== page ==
I asked three key Titans on offense what they thought.
“We have adjusted to every situation or circumstance that you could possibly have, we keep finding ways to get better and not give up and he’s a huge part of it,” Crumpler said. “I think it would be a serious blow.”
“That definitely would be a good fit,” tight end Bo Scaife said. “But every offense needs players to make things work. Dinger’s done a good job with V so far. I think this is just the start of something that could be special here for our organization and out offense. That would be a blow.”
Said Justin Gage: “For him personally I think it would be good. It’d be a chance for him to move up to a head coaching spot, be in a city he’s familiar with and loves and a quarterback he’s familiar with. For me? I think it would set us back. …If I was going to be selfish, I’d make him stay here.”
|David Stluka/Getty Images|
|Minnesota's Adrian Peterson ripped the Colts for 160 yards rushing in Week 2.|
Yesterday we looked at the Colts' struggles running the ball, but that's only half their problem concerning the ground game.
They've faced two power running attacks so far and came out of games against Chicago and Minnesota with the a run defense ranked 28th, ahead of only Houston, Cincinnati, Kansas City and Detroit. That's not exactly a bunch you want to hang around with in any category.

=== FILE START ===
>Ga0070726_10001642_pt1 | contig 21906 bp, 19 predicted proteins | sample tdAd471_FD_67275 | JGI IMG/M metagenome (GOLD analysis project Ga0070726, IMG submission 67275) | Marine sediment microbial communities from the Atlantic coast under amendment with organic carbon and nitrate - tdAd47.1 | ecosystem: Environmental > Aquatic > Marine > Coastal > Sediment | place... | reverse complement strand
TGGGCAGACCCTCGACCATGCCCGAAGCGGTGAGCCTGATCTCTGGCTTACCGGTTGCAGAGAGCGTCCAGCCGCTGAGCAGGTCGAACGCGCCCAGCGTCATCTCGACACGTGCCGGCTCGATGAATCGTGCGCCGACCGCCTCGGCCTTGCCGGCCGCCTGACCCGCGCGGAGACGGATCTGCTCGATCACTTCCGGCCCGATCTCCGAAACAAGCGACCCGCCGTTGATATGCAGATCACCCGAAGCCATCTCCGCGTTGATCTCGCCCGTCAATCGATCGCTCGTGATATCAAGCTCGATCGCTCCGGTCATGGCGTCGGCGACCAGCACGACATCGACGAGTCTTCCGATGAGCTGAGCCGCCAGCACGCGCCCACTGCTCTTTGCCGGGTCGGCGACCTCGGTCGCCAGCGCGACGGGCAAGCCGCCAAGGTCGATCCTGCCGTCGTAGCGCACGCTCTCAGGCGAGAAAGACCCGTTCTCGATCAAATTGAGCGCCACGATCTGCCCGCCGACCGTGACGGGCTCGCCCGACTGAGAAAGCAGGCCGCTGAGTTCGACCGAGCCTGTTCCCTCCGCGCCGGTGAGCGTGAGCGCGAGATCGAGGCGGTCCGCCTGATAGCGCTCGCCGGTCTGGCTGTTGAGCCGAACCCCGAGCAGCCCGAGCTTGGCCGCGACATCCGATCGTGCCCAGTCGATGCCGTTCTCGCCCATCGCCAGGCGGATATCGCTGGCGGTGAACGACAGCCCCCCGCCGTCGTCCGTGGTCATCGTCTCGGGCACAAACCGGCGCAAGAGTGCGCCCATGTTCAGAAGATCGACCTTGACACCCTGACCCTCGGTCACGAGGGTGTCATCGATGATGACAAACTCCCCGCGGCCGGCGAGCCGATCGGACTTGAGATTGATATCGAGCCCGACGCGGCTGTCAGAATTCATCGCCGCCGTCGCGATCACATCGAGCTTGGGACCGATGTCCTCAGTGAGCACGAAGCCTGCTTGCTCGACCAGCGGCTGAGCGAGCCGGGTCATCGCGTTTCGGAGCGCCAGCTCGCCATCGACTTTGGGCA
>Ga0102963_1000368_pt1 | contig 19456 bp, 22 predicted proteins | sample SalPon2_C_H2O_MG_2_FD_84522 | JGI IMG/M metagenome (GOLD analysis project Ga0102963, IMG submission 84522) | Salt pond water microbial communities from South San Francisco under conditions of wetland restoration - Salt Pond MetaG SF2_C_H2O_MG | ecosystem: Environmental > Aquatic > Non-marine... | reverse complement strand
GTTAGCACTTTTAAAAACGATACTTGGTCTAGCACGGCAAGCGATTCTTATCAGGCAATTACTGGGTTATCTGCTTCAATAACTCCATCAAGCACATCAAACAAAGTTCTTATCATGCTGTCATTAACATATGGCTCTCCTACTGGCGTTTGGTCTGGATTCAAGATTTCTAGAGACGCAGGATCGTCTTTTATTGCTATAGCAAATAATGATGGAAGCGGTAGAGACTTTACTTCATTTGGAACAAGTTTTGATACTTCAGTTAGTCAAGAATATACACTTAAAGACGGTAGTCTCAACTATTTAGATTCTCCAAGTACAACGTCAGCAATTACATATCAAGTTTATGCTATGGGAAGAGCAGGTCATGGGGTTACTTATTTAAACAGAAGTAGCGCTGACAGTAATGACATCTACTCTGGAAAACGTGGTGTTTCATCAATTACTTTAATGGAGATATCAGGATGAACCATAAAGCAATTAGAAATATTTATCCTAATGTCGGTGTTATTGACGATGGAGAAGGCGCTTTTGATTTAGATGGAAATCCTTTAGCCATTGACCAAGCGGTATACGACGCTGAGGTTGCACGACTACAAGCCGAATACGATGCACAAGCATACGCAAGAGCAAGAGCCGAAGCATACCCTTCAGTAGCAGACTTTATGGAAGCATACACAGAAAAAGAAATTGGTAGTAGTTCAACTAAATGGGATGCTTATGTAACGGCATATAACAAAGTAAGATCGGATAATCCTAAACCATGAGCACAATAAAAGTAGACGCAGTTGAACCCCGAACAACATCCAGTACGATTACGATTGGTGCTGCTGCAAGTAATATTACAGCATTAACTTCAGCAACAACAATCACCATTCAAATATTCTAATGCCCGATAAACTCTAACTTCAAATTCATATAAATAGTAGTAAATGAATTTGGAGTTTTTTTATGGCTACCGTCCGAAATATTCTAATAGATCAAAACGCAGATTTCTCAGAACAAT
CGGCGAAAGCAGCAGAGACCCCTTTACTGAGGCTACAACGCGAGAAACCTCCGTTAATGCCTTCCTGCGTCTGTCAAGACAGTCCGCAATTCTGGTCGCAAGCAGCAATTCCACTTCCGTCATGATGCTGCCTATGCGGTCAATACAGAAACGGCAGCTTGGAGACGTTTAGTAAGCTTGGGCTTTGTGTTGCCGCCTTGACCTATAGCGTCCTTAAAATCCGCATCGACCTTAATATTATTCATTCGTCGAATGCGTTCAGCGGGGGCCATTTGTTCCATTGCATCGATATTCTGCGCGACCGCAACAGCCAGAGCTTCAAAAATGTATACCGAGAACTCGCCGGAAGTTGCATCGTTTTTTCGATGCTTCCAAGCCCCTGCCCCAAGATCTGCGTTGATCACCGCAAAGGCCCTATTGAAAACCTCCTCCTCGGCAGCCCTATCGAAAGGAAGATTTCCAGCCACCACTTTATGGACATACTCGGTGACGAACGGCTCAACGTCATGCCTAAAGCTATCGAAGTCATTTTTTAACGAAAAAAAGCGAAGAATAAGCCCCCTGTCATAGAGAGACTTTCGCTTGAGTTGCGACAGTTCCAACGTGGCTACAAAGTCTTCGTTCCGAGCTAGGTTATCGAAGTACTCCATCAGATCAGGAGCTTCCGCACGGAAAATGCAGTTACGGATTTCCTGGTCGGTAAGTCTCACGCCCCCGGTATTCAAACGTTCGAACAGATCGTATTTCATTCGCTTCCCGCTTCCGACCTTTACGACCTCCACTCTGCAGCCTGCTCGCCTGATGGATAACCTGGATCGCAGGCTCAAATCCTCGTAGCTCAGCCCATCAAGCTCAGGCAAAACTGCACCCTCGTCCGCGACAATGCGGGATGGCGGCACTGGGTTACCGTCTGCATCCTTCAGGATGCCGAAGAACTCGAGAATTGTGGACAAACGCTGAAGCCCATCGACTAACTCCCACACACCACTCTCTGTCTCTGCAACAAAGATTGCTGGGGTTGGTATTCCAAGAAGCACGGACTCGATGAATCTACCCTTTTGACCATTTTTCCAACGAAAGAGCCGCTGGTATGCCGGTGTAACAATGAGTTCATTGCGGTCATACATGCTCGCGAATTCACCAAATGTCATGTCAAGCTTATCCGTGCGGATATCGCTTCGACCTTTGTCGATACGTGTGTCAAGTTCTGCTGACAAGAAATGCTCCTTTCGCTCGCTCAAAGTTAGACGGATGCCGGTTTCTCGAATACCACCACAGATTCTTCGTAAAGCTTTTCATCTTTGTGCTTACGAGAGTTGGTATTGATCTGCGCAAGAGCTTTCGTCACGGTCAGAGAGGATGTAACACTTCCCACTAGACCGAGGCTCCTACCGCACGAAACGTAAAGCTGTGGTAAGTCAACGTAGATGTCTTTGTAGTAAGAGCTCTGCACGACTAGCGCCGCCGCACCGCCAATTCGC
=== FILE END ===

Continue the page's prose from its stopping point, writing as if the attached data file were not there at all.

Indy cannot continue to give up 181.5 ground yards a game and survive. Now they are without strong safety Bob Sanders for four to six weeks with a high ankle sprain and maybe knee surgery.
The Colts have shown that even when they play their best defense, they will give up rush yards. They gave up 98.3 a game last year when they had the league's third-best yardage defense and No. 1 scoring defense.
The Colts facilitated a short Q&A for me this week with middle linebacker Gary Brackett about the run defense.
When the offense isn't running it well, does that put even more responsibility on the defense to stop the run?
Gary Brackett: "I think it does. Obviously, stopping the run gets them off the field on third down and gives us the ability to get our offense the ball back. I think it's more of our offense not having the ball enough to figure out what the defense is doing. So, we can help those guys out by getting off the field on third down."
GB: "It's extremely crucial. Obviously, we want our offense to have as many chances as possible, and we want to start playing better run defense. Later on in the year, that's really going to be huge for us, how we stop the run, so we just want to get that started and get that trend started of us playing good defense and being solid in our run defense."
What's been the primary problem in run stopping so far?
GB: "I think just the big plays, a big play here and there. Obviously the long run [Matt] Forte had the first week, some of the long runs Adrian Peterson had last week, I think three of them, if you eliminate those plays, I think our run defense has been pretty stout. So, we just have to eliminate the big plays and I think that will take care of everything else."
It's common for run defenses to talk in such a fashion about the big plays, but those are the ones that kill the per-game average and tend to swing games. Just about any team failing in run defense can say the same thing.
The Colts have given up six runs of 10 yards or more, including Forte's 50-yard touchdown and Peterson's 29-yard run on his first carry of the game.
Jones-Drew has a big history against Indianapolis, with 200 all-purpose yards in three of his four games against the Colts. He's run for a 7.2-yard average against them, scoing four touchdowns on the ground and five total.